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Review: People for iPhone

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At a Glance
  • Generic Company Place Holder People

No matter how extensive your Contacts entries are—no matter how dutifully you sync up names, phone numbers, and other contact info on your iPhone—there’s always that one person you need to reach right now who’s MIA from your mobile address book. How to get out of this sticky situation? You can dial 411, of course, and rack up the accompanying charges for calling information. But Caffeinated Cocoa thinks it has a better solution: use the developer’s free People application to look up phone numbers via an online white pages service. And more often than not, the app delivers.

I’ve Got Your Number: People lets you look up names, addresses and numbers, using data from the Web.

Using data from and, People lets you search by name, address, or phone number. Type in a name and a location (or an address or phone number if you’re searching by those options), tap search, and People produces a page of results. Hopefully, that missing contact is somewhere on that list.

If it sounds simple, it is, but that’s not the full extent of People’s powers. The app links up with several built-in features on the iPhone, enabling you to get more out of those newly located contacts. Tap the phone number of the found contact, and the iPhone will dial that number for you. Tap the address, and the Map feature will launch, planting a pin at the appropriate locale on the map. The Create New Contact and Add to Existing Contact buttons at the bottom of the screen import your search results into the iPhone’s Contacts app. The newly created contact will include the URL in the More Info field, but that’s easy enough to delete. (Note that tapping the phone number won’t initiate a phone call on the iPod touch for obvious reasons; otherwise, all the features I’ve just described work on the touch.)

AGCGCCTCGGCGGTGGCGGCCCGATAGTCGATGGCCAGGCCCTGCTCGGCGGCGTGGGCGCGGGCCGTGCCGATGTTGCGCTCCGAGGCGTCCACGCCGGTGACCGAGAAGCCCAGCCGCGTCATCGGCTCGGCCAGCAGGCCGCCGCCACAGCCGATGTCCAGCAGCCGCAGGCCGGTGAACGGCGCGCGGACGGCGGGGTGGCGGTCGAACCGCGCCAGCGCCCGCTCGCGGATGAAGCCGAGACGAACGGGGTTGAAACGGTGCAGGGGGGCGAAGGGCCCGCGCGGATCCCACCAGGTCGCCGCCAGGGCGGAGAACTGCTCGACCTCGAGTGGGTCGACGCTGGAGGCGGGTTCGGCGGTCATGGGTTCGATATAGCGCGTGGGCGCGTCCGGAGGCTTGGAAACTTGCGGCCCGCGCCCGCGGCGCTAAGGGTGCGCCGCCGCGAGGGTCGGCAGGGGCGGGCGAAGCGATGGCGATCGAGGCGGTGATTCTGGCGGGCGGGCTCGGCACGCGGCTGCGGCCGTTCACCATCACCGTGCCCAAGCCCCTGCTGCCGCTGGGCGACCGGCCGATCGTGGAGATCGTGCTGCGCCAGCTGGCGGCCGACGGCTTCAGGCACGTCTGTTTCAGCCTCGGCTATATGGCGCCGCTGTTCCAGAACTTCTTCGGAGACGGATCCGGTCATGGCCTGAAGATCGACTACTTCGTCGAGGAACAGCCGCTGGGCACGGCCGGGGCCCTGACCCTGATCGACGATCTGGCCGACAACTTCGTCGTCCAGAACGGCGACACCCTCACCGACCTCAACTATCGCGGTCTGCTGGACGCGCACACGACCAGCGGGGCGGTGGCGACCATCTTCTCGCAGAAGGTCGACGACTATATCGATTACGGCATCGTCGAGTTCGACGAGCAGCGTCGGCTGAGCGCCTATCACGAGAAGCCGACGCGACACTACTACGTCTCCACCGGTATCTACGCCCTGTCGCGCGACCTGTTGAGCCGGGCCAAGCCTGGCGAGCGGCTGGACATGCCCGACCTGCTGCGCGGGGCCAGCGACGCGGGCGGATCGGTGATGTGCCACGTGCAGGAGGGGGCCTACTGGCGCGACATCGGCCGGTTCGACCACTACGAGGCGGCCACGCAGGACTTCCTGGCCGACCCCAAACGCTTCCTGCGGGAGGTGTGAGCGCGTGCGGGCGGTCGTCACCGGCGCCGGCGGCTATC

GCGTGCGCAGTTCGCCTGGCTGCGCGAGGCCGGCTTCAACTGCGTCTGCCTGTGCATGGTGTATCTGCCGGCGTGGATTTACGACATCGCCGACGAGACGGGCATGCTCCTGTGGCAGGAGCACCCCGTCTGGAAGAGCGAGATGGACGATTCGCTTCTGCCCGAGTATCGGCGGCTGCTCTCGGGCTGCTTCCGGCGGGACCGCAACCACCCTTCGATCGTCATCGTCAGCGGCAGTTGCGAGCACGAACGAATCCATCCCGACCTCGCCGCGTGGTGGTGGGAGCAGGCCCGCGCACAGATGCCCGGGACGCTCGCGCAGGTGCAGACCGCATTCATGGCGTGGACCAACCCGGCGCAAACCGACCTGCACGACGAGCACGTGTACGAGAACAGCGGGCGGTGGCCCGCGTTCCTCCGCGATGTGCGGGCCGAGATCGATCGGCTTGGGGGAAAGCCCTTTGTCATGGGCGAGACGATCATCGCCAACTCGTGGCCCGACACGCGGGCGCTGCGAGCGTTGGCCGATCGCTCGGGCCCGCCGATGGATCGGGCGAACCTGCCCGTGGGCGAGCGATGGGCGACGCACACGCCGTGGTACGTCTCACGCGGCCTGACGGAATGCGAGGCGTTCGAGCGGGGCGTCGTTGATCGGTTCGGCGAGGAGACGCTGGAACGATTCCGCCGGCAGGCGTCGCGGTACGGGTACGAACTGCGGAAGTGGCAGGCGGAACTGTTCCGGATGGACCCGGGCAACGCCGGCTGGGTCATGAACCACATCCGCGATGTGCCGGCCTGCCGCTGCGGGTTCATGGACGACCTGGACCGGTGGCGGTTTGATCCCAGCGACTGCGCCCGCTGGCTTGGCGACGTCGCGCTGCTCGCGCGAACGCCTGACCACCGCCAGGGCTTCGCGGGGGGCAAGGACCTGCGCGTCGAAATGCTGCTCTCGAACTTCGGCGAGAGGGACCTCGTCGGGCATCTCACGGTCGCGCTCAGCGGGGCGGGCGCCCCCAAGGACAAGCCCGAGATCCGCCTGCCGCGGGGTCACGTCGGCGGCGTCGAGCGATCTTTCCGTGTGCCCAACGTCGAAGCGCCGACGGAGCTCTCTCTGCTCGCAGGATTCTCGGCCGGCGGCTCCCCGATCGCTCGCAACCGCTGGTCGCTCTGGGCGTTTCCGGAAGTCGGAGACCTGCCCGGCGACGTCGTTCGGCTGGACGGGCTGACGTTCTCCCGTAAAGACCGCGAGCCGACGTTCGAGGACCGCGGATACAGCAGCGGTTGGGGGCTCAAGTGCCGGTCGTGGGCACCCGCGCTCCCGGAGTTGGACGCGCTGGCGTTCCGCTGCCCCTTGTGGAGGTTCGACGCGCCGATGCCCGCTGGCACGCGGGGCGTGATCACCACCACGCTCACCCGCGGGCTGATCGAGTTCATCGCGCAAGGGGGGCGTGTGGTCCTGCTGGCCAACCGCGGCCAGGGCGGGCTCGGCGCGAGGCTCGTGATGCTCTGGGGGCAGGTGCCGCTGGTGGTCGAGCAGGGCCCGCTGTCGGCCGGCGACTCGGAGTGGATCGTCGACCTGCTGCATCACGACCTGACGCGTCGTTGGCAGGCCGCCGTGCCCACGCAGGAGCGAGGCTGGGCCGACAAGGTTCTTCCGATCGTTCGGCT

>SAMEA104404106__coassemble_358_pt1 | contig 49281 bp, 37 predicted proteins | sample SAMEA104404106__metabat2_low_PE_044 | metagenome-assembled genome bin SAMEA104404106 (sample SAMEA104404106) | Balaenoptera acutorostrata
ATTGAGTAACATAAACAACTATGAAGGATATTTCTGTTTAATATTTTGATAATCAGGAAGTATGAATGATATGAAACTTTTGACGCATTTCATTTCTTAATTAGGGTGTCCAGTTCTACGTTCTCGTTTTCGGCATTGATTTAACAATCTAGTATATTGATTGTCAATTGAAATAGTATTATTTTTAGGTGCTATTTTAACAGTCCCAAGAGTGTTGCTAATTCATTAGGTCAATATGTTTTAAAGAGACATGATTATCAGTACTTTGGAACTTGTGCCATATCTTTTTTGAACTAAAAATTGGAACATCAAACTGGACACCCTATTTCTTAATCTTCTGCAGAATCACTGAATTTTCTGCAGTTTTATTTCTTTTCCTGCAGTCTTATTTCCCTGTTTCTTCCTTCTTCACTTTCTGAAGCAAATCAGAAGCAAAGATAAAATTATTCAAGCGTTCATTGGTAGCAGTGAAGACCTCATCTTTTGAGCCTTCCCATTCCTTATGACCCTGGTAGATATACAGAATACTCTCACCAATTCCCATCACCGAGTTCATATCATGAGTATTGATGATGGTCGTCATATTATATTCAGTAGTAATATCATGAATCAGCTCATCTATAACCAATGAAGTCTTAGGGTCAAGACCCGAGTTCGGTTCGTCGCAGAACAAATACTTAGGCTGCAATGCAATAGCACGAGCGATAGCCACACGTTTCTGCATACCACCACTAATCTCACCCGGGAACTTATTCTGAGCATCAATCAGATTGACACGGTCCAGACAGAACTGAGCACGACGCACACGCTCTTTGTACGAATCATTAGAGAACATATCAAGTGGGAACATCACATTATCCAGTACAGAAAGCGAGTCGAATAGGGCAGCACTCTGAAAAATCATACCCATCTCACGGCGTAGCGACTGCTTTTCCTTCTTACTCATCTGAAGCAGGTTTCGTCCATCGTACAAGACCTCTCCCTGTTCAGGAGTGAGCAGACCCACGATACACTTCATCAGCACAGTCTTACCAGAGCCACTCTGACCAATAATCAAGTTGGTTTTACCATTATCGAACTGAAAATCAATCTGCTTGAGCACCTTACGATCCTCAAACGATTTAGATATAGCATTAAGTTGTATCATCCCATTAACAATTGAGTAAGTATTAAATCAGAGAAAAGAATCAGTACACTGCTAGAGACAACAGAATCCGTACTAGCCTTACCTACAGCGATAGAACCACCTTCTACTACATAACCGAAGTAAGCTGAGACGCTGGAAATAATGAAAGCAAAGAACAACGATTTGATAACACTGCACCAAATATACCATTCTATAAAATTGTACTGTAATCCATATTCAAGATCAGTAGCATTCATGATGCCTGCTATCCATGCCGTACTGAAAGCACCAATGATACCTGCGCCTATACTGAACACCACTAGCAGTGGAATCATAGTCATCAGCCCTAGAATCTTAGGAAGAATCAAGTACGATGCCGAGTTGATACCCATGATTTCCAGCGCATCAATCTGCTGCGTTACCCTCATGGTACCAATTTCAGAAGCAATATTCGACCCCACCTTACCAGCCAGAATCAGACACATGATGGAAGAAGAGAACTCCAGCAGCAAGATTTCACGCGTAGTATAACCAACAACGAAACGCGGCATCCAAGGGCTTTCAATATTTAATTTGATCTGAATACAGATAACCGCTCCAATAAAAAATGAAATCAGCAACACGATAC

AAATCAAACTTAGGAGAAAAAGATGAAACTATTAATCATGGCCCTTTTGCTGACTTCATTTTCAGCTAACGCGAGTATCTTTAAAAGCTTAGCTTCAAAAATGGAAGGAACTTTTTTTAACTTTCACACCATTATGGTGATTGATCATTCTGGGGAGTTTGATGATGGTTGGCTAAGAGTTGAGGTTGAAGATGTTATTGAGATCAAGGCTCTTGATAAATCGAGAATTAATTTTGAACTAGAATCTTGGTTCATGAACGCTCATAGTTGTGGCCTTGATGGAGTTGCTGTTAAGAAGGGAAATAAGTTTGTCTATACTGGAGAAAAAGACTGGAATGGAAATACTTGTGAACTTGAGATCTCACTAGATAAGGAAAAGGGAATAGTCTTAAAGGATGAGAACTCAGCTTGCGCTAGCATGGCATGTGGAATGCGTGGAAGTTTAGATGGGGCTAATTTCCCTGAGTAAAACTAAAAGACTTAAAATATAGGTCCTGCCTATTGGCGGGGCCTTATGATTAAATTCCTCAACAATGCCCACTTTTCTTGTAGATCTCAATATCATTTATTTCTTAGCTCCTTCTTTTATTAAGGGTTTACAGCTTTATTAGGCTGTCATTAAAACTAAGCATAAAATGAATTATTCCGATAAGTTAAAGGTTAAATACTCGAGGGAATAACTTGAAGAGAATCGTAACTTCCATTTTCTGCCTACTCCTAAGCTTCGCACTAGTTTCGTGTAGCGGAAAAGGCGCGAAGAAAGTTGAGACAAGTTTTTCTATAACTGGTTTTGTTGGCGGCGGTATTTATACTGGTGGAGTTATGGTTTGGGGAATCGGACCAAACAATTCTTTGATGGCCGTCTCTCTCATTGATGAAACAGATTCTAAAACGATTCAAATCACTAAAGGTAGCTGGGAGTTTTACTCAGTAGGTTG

People has a few interface quirks, some of which I found to be more problematic than others. Most significantly, there’s no Clear Fields feature on the search page—if you’re searching for multiple contacts or tweaking search fields, you have to use the Backspace button to delete names, cities, and states. Speaking of states, if you search by just a state name in the location field, you’ll need to use the postal abbreviation. Type out the full state name—“California,” say—and People will conclude that you’re looking up a city named that, be it California, Pa., California, Md., or California, Ky. The application also uses the iPhone’s auto-correct features, which can be annoying when you’re typing out proper names and you inadvertently select the auto-corrected suggestion. No, People, I actually wanted to search for people named “Ko,” not “OK,” and “Ralls,” not “Falls.”

I Left My Heart in San FDA?: An auto-correct feature is not always welcome when typing in proper names.